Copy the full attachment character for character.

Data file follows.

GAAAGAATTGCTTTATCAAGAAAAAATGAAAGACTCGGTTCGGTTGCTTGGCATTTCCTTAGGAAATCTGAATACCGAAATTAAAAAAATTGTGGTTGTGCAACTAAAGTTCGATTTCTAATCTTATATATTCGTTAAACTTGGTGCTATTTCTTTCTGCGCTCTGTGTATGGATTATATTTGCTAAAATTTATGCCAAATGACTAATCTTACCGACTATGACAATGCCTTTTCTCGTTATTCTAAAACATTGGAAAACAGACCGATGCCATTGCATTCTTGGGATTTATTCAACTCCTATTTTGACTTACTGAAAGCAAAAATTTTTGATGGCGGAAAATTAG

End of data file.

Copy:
GAAAGAATTGCTTTATCAAGAAAAAATGAAAGACTCGGTTCGGTTGCTTGGCATTTCCTTAGGAAATCTGAATACCGAAATTAAAAAAATTGTGGTTGTGCAACTAAAGTTCGATTTCTAATCTTATATATTCGTTAAACTTGGTGCTATTTCTTTCTGCGCTCTGTGTATGGATTATATTTGCTAAAATTTATGCCAAATGACTAATCTTACCGACTATGACAATGCCTTTTCTCGTTATTCTAAAACATTGGAAAACAGACCGATGCCATTGCATTCTTGGGATTTATTCAACTCCTATTTTGACTTACTGAAAGCAAAAATTTTTGATGGCGGAAAATTAG